Faced with a rapidly changing climate, where might millions of Americans relocate to escape newly inhospitable environments? Already, rising seas in New Jersey and wildfires in California are forcing locals to rethink whether to rebuild or move elsewhere. “We are already seeing northern range migration of flora and fauna in the Northern Hemisphere,” says Jesse M. Keenan, lecturer in architecture at Harvard’s Graduate School of Design. “What is to say that we humans won’t be next to move?”
Last September, The Guardian tapped Keenan for a series of reportage about so-called “climate migrants,” or people forced to relocate due to the effects of climate change, including rising seas and persistent wildfires. As a concept, climate migration (or “climigration,” a term coined by the attorney and advocate Robin Bronen) hits at an intersection of Keenan’s wide-ranging work on climate adaptation, urban development, and public policy—but it may soon be less of a concept and more of a reality for many Americans.
“The climigration discourse is often framed around forced displacement, but there is another category of elective mobility that is critically important to understanding future climate scenarios,” Keenan says. “This broader range of migration considerations could have a significant influence on the future of American cities, particularly in the rust belt, which is proximate to the fresh water resources of the Great lakes.”
“Come to Duluth, the Air-Conditioned City,” heralds a vintage postcard that Keenan keeps in his Harvard office. It’s one of the many Duluth-flavored artifacts he has gathered over the past few months, as he and a team of GSD students have researched the city’s cultural and physical infrastructure with an eye for understanding the Duluth’s capacity to adapt to future climigrants.
Keenan says Duluth might set a valuable example for sustainable urbanization by advancing climate mitigation and adaptation policies, and by branding itself as a climate reprieve. Its cooler climate and fresh-water access are draws, certainly, but the region also boasts reliable sources of energy production and access to high quality healthcare and education. Duluth also has an infrastructural capacity that would allow the city and its region to diversify economically in the future. Land prices and the cost of living are cheap—for now—and the region boasts a well-educated and skilled labor force. Beyond affordability and accessibility, Keenan argues, Duluth is home to a diverse and vibrant range of cultures that speak to a certain authenticity of place that is compelling to populations on the move.
Climigration involves broad, overlapping sets of considerations. Current discourse tends to focus on forced displacement from specific events, but Keenan and his colleagues are also considering changing consumer preferences and economic mobility—in other words, if people are forced to move, what options are within their preferences and financial reach? And how can a city like Duluth prepare itself for such a shift while maintaining community-driven values?
The New York Times followed Keenan and his team around Duluth during a portion of their research. Their “Duluth Climigration” project engages climate adaptation planning, demography, market analysis, design research, and infrastructure analysis to explore a range of scenarios for the physical adaptation of Duluth. Thereafter, climate imaginaries and physical planning are synthesized, and then complemented by a marketing effort that could target mobility market segments—across the income spectrum—with the intent of projecting Duluth as a “climigrant friendly city.”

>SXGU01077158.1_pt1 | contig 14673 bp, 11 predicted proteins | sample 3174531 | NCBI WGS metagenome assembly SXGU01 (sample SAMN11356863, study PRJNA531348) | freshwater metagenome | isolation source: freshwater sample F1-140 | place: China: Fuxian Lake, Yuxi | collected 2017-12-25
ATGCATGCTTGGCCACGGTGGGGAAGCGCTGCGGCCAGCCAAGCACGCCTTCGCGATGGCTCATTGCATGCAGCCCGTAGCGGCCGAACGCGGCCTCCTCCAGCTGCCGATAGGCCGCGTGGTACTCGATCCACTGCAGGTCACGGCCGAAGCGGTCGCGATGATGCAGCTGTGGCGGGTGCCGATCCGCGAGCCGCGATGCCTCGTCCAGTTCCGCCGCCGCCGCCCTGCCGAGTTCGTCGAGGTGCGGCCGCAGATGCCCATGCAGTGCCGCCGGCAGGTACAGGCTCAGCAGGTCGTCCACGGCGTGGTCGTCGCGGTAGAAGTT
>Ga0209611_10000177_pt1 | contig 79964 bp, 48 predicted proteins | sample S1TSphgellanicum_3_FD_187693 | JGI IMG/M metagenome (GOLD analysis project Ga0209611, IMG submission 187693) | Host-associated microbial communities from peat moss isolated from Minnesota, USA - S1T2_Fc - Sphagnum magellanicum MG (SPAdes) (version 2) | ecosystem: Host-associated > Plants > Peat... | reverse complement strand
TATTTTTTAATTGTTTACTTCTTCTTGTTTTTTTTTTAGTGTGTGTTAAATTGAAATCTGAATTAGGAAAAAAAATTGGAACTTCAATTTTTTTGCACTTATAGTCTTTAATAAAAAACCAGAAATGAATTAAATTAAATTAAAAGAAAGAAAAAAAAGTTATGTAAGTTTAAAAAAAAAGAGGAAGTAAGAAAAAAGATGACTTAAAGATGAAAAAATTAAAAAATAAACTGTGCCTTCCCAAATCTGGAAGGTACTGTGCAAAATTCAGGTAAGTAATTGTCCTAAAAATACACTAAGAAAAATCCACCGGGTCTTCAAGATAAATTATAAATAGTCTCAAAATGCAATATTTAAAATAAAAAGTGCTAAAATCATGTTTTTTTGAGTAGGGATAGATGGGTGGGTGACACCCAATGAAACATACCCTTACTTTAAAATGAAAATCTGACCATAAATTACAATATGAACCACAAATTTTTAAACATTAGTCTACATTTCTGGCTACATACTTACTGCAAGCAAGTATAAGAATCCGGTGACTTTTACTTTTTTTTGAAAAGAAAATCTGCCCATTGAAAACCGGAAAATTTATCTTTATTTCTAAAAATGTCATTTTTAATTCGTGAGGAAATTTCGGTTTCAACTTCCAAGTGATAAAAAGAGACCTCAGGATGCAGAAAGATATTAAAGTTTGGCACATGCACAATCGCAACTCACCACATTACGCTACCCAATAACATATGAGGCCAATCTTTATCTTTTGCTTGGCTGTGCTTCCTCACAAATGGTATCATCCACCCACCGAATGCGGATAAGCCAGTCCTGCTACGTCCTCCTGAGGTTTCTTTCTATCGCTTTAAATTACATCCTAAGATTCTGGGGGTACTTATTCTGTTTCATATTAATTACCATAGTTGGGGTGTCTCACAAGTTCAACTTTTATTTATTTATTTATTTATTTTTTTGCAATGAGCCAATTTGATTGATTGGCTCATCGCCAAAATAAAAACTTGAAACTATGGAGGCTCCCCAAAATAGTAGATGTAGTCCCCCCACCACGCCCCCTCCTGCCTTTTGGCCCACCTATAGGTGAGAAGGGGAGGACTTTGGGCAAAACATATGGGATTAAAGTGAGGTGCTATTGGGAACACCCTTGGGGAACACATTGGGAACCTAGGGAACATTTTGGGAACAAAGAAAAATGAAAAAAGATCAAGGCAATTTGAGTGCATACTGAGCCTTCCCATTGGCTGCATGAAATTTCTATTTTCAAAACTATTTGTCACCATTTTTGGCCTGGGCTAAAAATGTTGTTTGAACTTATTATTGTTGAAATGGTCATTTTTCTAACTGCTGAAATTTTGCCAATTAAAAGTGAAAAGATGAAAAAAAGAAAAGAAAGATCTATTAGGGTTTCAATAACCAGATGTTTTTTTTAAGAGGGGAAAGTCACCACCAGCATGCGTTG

New York Times reporter Kendra Pierre-Louis observes the key assets that Keenan and other researchers have identified in Duluth, as well as other climigrant-appropriate cities like Buffalo: relatively cool temperatures year-round, lower wildfire risk than the West or the Southeast, inland location (as in, isolated from rising seas), and ample fresh water, via the Great Lakes.
Keenan’s concern is that inflows of climigrants may undermine affordability and further challenge existing income inequality in the Rust Belt. To this end, his team strives to “[u]nderstand not just how one markets to economically-mobile populations, but how we accommodate existing marginalized and aging communities in the advancement of affordable housing, as well as access to transportation, healthcare and other services and amenities.”
As principal investigator for “Duluth Climigration,” Keenan convened and collaborated with a team of GSD students to execute research and develop an economic development and marketing framework for the City of Duluth. Keenan and the team presented this work at a March conference focused on Duluth and the future of climate change. Their next phase of study will begin to address not just the receiving zones for climigrants, but also the high-risk geographies where people may be otherwise trapped.
“This idea that we have this national researcher who has identified Duluth as a place that has kind of a secret sauce when it comes to being a place for refuge and sustainability and resiliency, that is something you want to be a part of,” said Duluth's mayor, Emily Larson.
“Because climate migration transcends disciplinary boundaries, the role of the designer becomes the facilitator of interdisciplinary collaboration,” observed project manager Alexandra DiStefano (MLA '20). “This project has motivated me to further cultivate this role within academic research and professional practice.”
The full “Duluth Climigration” project team is: Jesse M. Keenan, Principal Investigator; Alexandra DiStefano, Project Manager; Don O'Keefe, Andreea Vasile Hoxha, Sam Adkisson, Jennifer Kaplan, Maura Barry-Garland, Sydney Pedigo and Runjia Tian
Photography by Tim Gruber for The New York Times